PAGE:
Deborah Shulman, Singer, Recording Artist, Vocal Coach Growing up in Los Angeles, Deborah Shulman had the great fortune to be nurtured by a family with a very deep passion for music. Her late parents, both singers, lived in the back of their little music store at Carnegie Hall as newlyweds; her father had aspirations of joining the Metropolitan Opera before WWII intervened in his plan. Considering the family tree includes vaudevillians, a Broadway actor, and music lovers of all stripes, it’s easy to believe the Shulman family lore which says baby Deborah was singing before she was talking. When Deborah visited her grandfather, the renowned violin collector Nathan Posner, at his home in Beverly Hills, she’d sit surrounded by the magnificent instruments and sing her heart out. He made her feel like the world’s greatest singer, though he quietly hoped she would become a violinist. Today, Deborah Shulman is a successful singer and recording artist with an eclectic, international resume. The nurturing Deborah received paid off in a more unexpected way for the music world as well: as a vocal coach, Deborah is in demand by the dozens of professional and aspiring singers who come to her for guidance in overcoming large and small vocal challenges.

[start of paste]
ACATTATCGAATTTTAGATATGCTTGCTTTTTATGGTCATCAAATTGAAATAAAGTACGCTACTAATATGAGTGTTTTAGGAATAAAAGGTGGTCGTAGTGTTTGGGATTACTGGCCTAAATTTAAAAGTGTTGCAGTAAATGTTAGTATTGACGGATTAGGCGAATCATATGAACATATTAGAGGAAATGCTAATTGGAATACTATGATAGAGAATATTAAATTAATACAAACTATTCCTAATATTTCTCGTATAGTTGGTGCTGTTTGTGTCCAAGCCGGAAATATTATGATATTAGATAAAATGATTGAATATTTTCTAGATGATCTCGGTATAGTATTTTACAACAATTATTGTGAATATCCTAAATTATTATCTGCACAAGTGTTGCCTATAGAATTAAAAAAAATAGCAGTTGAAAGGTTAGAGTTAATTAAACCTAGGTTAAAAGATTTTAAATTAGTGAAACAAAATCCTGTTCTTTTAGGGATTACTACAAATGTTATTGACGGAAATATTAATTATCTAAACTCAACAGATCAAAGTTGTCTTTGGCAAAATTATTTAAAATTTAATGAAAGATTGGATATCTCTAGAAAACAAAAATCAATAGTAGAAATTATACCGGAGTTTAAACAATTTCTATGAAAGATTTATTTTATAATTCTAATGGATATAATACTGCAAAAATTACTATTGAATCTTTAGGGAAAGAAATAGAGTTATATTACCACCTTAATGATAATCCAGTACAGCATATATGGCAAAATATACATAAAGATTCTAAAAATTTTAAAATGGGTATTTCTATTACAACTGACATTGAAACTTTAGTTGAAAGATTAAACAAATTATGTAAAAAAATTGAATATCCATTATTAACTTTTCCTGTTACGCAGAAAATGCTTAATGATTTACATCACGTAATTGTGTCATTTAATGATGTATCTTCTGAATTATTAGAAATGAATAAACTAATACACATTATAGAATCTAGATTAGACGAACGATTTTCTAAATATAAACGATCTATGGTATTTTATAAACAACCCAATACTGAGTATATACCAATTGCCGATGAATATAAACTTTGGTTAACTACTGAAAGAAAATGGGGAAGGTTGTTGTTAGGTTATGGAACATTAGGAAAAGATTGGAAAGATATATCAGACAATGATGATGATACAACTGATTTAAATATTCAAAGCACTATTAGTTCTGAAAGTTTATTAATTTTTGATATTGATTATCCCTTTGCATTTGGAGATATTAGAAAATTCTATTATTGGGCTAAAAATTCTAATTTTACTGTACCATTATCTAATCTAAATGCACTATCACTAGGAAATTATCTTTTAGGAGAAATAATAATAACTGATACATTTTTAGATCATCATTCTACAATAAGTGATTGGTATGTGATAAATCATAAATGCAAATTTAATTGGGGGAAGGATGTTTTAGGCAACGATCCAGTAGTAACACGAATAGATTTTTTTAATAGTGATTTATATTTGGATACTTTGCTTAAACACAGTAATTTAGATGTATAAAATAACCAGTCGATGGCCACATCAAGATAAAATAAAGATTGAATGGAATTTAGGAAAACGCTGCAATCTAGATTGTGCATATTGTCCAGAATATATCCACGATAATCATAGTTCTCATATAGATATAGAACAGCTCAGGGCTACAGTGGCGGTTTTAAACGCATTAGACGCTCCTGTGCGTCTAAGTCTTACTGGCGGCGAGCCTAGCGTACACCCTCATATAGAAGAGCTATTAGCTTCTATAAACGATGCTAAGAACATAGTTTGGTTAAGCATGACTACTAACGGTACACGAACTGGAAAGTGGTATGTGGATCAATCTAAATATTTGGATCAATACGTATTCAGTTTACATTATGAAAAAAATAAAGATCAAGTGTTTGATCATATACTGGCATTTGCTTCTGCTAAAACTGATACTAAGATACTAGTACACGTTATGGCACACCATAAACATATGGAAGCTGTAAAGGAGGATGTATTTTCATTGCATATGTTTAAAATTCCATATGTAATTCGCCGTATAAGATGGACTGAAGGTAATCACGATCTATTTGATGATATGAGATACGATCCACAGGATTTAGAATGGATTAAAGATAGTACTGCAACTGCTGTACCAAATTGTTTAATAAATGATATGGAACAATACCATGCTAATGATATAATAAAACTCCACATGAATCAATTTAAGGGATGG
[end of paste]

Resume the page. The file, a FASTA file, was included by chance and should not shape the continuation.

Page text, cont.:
Deborah developed and refined her coaching skills throughout the history of her own training beginning at age eleven, under the deft tutelage of her father (Irving Shulman). At age thirteen, Deborah Shulman became the youngest student ever accepted to The Music Academy of the West in Santa Barbara, California where she studied opera with an esteemed faculty. In the idyllic Central Coast setting, with guitar virtuosos Pepe, Celin and Angel Romero in residence, Deborah grew enamored of the sound of classical guitar, and developed her attraction to song cycles, while enjoying the camaraderie of great artists and students. She also unsuspectingly began to lay the foundation of her own success as a teacher based on her father’s style wherein simple, joyful instruction supplants doubt and apprehension.